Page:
Okay, so you know the winemaking process for both red and white wine? If you do, skip to the second paragraph as this is just an intro to red and white winemaking!
After the winemaker has picked their grapes from the vines and those grapes are brought into the cellar for the production side of the process, they then go through a maceration period where they stay in-contact with their skins before spending X amount of time aging in whatever the vessel of choice may be. This maceration period spent in-contact with their skins gives the juice more colour and a lot of tannins, of course depending on how long the maceration period goes on for, which both supply the finished wine with more texture and structure.
Then you have conventional made white wines, which are made relatively similar only for the most part during the maceration period the grapes are removed from their skins and stems which allows the juice and then wine to appear as typically pale/lemony as possible. Some of the less corporate although still conventional wineries might allow their white grapes to macerate in-contact with the skins for a brief one or two day period for a more wholesome looking finished white wine, but that’s as outlandish as the conventional wine industry gets.
The reason we’re filling you up with all this information on red and white wine production is because orange wine, isn’t a newfound type of wine that’s made from oranges, orange wine or in better terms skin-contact wine is a collaborative type of natural wine that gets its production methods in the cellar from both the red and white wine making process’.
Orange wine is made with white grape varieties - those grapes are brought into a cellar for the production process and during the initial maceration/fermentation period before aging, they’re left in-contact with their skins for x amount of time to give the juice more colour and tannin profile, much like the red wine making process. This type of wine generally goes three different names in case you’re ever looking for it on a bar menu or online; Orange wine, Amber wine and Skin contact wine.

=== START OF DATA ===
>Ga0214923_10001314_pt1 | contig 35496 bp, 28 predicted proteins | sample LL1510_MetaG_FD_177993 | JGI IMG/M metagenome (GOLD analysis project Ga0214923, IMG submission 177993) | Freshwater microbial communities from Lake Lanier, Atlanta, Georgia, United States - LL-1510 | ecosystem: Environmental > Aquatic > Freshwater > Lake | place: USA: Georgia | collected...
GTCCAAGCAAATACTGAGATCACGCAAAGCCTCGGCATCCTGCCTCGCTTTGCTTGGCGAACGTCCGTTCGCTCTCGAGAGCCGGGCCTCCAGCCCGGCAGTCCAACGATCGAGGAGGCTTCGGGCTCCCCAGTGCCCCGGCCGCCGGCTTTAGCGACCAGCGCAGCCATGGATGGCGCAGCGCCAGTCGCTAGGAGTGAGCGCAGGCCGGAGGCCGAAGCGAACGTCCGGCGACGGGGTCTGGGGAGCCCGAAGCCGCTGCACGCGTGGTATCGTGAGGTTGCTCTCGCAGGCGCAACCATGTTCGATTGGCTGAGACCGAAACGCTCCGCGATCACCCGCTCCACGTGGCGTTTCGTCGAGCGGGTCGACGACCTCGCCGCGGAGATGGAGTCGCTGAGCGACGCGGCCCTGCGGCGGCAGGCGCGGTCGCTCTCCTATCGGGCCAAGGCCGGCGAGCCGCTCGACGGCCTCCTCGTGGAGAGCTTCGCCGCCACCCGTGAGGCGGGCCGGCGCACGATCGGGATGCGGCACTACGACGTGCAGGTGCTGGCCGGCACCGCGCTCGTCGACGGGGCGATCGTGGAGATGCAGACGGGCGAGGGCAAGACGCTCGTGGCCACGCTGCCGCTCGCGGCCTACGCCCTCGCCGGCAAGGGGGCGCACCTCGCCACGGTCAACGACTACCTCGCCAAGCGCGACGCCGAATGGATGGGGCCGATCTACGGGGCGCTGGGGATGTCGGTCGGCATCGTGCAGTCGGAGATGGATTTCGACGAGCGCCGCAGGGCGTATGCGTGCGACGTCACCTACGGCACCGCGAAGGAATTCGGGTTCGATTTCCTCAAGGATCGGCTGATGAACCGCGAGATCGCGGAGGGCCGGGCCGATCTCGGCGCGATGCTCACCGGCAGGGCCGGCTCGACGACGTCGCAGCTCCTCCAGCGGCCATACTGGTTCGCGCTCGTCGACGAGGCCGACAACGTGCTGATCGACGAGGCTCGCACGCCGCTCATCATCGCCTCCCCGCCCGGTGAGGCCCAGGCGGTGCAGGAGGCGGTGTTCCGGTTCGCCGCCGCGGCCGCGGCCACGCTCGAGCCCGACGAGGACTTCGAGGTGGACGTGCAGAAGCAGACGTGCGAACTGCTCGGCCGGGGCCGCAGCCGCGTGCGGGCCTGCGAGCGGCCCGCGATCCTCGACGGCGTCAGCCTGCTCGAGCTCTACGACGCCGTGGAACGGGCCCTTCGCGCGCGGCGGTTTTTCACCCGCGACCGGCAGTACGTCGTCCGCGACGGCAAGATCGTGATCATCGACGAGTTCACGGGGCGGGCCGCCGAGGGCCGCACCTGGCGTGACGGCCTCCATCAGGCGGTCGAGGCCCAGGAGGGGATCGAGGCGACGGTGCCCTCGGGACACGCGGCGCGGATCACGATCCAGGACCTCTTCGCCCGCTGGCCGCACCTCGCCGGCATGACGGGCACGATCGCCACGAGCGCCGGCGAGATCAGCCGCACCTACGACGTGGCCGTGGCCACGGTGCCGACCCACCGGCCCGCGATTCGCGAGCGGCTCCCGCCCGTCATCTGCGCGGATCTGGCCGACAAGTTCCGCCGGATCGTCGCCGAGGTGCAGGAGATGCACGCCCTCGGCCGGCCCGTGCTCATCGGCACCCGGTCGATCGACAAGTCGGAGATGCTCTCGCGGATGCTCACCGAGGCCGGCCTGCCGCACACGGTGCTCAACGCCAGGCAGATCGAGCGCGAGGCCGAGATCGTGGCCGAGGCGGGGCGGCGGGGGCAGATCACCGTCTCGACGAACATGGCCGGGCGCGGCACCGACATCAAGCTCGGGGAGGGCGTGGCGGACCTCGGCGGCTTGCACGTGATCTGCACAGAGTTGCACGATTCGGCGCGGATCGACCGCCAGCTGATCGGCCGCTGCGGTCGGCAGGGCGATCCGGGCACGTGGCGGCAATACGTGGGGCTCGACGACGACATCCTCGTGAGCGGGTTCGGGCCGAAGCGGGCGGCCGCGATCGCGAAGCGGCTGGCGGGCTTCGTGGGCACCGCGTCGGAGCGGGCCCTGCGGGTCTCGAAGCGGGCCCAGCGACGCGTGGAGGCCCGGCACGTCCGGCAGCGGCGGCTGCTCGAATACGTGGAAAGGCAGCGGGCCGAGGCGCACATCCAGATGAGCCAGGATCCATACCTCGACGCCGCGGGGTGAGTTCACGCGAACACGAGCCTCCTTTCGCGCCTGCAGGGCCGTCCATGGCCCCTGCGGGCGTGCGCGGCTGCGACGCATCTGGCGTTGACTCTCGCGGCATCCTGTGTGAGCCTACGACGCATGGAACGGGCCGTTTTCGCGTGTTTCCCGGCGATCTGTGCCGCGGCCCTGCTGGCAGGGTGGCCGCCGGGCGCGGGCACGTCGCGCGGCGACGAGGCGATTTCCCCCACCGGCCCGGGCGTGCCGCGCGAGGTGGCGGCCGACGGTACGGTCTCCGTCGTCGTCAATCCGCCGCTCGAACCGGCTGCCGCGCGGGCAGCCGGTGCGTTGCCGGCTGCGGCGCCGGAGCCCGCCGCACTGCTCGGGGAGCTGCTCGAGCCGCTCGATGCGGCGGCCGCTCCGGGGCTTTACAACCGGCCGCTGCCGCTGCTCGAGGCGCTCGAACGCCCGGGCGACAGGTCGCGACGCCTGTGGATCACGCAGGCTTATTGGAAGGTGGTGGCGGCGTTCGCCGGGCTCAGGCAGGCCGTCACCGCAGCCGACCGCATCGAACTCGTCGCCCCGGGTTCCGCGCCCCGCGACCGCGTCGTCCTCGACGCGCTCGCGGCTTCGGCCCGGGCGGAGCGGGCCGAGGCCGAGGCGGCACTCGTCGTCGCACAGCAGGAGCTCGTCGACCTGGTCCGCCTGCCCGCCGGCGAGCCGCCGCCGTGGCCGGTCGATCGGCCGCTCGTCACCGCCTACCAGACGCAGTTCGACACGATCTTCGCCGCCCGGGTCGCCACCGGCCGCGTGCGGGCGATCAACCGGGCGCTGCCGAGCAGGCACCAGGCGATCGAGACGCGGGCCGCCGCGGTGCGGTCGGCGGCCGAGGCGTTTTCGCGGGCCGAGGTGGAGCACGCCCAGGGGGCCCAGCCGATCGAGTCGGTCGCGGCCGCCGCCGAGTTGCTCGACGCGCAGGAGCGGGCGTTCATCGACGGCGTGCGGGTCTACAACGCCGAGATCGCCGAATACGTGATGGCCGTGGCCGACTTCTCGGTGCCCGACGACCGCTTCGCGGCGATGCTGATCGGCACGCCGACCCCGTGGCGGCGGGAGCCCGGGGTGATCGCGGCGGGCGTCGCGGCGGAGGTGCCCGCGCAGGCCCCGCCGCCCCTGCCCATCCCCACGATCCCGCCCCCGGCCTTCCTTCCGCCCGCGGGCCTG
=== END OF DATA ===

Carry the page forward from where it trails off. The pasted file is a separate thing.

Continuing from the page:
By now after reading this little series we’ve been running, you must have connected the dots and realised that pretty much all of the so-called ‘trends’ we seem to be discussing are heavily rooted styles and terms in the history of wine as an entire industry, not just the now popular named ‘natural wine’ history. And orange wine follows that trend as its first recorded discovery was in what’s now considered Georgia all the way back in 6000 BC, the people of that era fermented their grapes in contact with the skins in these vast clay material, egg-shaped vessels called ‘Qvevris’ which got buried under ground and what they got after x amount of time spent underground was a deep orange toned wine, the people of Georgia have continued producing wine like that to this very day!